In my world, food is a gift.
Sometimes it’s a conventional gift, in the sense that you give it to someone who (hopefully) enjoys eating it as much as you enjoyed making or selecting it. In other instances, it’s more about sharing an experience. Either way, I'm grateful it plays such a large role in my life.
I’m one of those infuriating people who doesn’t want to own unnecessary things. Items like clothes and furniture and kitchen utensils are essential, and I’m happy to keep books and music that have become important to me, but I’m not interested in letting the collectibles and knickknacks pile up. I almost never keep something just for the sake of having it.
I imagine this makes me difficult to buy for.
It also makes it difficult for me to enjoy shopping for presents. I used to love selecting exactly the right gift for each person, but these days I look at the multitude of objects on the store shelves and I wonder if my family and friends really need them. Will anyone’s life improve if I give them a symbolic thingy to mark our long friendship, or if I hunt down another addition to their collection of commemorative milk jugs? The useful items I myself most like to receive--lemon zesters and flour sifters and silicone spatulas in fun colours--never seem entirely appropriate. I worry I’ll just add to everyone’s clutter.
So I’ve fallen back on food.
To my mind, food is the ultimate gift. As long as you stick to the giftee’s dietary preferences and restrictions, people are generally quite happy to receive something they can eat. Food is fun to make (or to select, if you're not so into cooking), and it offers ample opportunity for giver and recipient to share something, be it the dish itself or stories of how the recipient ate it.
I tell kind of a lot of stories about the food-gifts I've received. You probably don't want to get me started.
Food’s physical footprint is minimal, too. You give it; they eat it. It doesn’t bog anyone down.
Last Christmas, I gave each of my grandparents a loaf cake all to themselves: chocolate for my grandmother and banana macaroon for my grandfather. For the rest of my relatives, I prepared an extensive dessert buffet equipped with candy-striped boxes in which everyone was encouraged to pack their leftovers.
It was a success. Everyone stuffed themselves, even though we'd just finished an enormous supper, and not a single box left the house less than full. My uncle, bless his soul, took two boxes--a breach of etiquette I cheerfully allowed, since the table still held an awful lot of uneaten baking and I didn't want to have to eat it all myself.
(Okay, that's a lie. I wanted to eat it all myself, but I recognized that would be a very bad idea.)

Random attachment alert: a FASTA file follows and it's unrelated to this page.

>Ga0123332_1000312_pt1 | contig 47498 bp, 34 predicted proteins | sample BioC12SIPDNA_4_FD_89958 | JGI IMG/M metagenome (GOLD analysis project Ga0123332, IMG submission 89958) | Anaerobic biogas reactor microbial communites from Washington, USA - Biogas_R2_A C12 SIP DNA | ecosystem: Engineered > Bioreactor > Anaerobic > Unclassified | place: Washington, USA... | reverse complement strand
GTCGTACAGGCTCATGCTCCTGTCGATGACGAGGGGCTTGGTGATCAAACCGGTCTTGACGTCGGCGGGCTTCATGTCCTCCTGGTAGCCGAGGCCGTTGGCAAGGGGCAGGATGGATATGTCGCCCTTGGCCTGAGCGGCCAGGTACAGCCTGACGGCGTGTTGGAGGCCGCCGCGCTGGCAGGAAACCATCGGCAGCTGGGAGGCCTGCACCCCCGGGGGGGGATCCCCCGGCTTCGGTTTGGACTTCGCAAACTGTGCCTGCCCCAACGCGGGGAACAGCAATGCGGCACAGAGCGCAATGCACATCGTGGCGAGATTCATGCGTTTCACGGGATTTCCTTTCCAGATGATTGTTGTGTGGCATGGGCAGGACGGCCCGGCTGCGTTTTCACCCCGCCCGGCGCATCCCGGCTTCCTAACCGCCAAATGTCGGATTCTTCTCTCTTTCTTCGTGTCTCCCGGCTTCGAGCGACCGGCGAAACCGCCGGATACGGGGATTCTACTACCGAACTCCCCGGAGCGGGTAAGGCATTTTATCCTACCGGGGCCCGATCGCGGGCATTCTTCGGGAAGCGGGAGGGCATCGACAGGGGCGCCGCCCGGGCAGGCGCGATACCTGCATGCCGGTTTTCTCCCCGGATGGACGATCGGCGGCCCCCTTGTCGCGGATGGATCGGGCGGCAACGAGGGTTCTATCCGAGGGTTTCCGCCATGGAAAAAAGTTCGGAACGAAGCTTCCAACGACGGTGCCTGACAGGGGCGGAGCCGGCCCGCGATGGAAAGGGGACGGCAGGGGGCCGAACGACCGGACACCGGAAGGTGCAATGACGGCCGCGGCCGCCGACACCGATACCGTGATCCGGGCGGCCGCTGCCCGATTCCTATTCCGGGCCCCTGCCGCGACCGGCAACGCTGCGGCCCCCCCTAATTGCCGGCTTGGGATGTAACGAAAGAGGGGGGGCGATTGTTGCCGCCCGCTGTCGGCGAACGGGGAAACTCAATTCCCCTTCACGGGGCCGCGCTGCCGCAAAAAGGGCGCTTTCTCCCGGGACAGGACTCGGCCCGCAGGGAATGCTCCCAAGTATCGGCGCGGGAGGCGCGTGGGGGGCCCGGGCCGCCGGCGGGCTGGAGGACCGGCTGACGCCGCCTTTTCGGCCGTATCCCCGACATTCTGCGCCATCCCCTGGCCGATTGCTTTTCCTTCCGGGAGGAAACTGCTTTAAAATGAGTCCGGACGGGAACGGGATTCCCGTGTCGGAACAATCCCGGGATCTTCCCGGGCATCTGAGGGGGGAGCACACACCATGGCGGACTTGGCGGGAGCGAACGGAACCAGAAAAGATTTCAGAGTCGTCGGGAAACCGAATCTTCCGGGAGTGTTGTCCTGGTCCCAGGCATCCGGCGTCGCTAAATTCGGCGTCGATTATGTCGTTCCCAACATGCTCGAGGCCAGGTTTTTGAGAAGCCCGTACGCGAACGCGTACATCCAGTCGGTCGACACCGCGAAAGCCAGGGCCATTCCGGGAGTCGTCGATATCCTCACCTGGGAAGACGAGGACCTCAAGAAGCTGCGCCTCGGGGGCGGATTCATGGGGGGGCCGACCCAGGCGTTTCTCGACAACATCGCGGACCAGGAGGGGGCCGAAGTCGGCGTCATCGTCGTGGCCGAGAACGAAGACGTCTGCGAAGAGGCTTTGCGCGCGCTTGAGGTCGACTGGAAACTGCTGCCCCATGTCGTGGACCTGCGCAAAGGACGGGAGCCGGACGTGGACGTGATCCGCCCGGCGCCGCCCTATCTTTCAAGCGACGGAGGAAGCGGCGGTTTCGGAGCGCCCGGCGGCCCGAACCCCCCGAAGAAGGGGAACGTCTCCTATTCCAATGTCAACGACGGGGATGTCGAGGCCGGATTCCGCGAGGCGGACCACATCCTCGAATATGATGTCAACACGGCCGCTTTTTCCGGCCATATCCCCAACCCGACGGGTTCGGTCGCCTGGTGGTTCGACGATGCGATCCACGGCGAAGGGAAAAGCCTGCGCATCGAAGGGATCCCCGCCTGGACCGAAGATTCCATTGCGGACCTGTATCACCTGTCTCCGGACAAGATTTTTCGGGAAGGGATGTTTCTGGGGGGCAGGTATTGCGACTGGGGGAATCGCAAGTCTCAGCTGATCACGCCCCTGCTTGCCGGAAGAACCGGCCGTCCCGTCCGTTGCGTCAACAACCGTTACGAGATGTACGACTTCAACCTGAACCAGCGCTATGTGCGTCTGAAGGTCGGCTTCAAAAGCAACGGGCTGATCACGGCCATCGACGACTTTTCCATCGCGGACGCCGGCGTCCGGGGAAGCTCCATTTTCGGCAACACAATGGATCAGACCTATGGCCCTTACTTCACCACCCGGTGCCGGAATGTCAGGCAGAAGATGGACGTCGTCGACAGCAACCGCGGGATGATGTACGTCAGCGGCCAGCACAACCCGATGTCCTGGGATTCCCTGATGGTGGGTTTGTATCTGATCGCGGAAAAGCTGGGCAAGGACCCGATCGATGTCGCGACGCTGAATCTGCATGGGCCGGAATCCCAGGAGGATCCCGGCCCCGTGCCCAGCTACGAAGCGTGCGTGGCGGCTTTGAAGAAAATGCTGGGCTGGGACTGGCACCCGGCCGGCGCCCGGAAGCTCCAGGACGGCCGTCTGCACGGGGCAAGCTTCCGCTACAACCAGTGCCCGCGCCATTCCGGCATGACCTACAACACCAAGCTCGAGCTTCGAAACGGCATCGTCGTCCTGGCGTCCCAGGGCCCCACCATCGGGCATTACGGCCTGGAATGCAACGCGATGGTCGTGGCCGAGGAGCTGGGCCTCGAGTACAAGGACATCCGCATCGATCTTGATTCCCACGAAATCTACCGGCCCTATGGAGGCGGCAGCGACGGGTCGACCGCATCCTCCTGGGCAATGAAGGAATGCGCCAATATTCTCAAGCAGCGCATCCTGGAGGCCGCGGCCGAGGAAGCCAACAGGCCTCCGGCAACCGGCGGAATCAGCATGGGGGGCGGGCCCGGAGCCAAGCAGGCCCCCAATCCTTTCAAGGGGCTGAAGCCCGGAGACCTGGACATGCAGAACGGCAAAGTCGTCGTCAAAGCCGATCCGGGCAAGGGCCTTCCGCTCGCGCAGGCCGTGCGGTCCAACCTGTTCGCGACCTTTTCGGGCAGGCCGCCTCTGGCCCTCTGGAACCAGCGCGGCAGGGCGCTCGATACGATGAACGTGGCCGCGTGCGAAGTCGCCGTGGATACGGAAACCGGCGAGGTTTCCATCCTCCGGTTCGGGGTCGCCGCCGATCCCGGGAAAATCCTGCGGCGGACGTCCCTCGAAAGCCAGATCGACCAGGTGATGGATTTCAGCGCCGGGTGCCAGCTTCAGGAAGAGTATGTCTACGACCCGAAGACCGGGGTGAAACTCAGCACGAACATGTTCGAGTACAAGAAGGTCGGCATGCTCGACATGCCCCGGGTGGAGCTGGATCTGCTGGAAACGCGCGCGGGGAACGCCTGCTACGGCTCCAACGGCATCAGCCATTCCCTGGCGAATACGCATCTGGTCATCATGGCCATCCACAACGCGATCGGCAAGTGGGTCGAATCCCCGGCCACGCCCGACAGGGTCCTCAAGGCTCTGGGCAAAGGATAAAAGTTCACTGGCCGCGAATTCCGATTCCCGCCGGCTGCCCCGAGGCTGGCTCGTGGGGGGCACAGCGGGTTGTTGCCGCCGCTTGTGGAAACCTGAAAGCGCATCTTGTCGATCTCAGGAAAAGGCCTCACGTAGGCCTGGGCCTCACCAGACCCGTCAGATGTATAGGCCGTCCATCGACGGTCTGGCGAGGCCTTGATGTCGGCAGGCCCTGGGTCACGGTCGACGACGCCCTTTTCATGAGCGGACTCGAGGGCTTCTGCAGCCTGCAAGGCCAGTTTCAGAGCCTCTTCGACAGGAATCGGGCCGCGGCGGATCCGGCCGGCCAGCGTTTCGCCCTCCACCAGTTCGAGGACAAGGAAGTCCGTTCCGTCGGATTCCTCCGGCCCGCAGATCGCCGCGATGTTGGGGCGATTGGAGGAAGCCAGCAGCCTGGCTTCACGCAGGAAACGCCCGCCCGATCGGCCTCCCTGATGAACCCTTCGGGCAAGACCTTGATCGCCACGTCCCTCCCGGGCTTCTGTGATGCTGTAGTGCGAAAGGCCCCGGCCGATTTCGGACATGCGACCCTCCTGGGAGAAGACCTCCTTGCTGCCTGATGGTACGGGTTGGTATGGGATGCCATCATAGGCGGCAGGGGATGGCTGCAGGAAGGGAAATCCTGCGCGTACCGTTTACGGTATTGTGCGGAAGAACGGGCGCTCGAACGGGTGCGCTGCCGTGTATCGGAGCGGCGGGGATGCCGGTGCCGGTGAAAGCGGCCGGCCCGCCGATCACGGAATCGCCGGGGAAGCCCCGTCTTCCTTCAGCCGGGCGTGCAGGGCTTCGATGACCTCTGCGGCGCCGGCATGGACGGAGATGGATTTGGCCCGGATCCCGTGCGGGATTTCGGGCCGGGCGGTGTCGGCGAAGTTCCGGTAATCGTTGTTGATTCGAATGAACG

My family ensured I, too, finished the holiday with plenty of food in hand. One cousin gifted each and every one of us with a packet of his home-smoked bacon, while my aunt and uncle promised to host the entire family for a pre-theatre supper in January.
This supper, when it came, included ample talk of how we’d all used our bacon. These bacon-scented reminiscences led, in turn, to discussions of grilled cheese sandwiches we’d known, trashy foods we couldn’t help but love, and, of course, the meal in front of us. For the most part, the restaurant was a hit. My duck confit sandwich would've been better on toasted bread than fresh ciabatta, but the meat at its heart was so frickin' good I could scarcely bear to complain about the casing. The rest of my family raved about their lamb shanks, their burgers, their salmon, and their shoestring fries. Those of us who'd been there before talked about the other menu items they'd tried, too. The foodish conversation was intense.
All in all, it was a great evening.
Shared meals are a gift all by themselves, regardless of whether there's a clear reason behind them (or separate cheques at the end of the night). I rarely fail to get something out of a meal I’ve shared with someone else, whether it’s a conversation that stretches into future meetings or a new appreciation for a restaurant’s approach to food.
Restaurant eating is, for me, a social activity. I almost never go to my favourite restaurants by myself, no matter how much I like their food, because restaurants are places to eat with friends and family. If I want a solo meal, I'll make it myself.
My friends and I continue to talk about great meals we ate together, even years after the fact. We mourn our favourite four cheese and pesto pizza, which our local bookstore cafe ejected from its menu because we were the only ones who ever ordered it. We fondly remember the hangi we attended in Rotorua, or the evening we ate roti on the patio of our city’s best bar, or the time we decided the turkey melts our University’s cantina makes were delicious enough to serve as a settlement in a court case.
Food doesn't always have be a serious thing.
On the family side of the equation, my bacony cousin has cooked a number of meals we all speak of in tones of reverent awe. And ooh, boy, you do not want to get us started on his desserts. Not a one of us can shut up about the sweet stuff he brings to most family gatherings, be it a homemade pecan pie or a gluten free chocolate cake from a quality bakery. The guy has an eye for pastry.
Food ensures we always have something in common, even if we can't quite mesh on such conversational topics as pop culture and politics. And, like scent, it serves as a memory trigger. It helps us connect the here and now with the people we once were.
My grandmother, whose dementia makes it difficult for her to remember what she said three minutes ago, still raves about the beef and bacon pies I’ve brought her and my grandfather on more than one occasion. These pies a touchstone for her; a kind act that still lingers on her tongue.
And hey, it saved her having to cook supper. That's a pretty good gift, right there.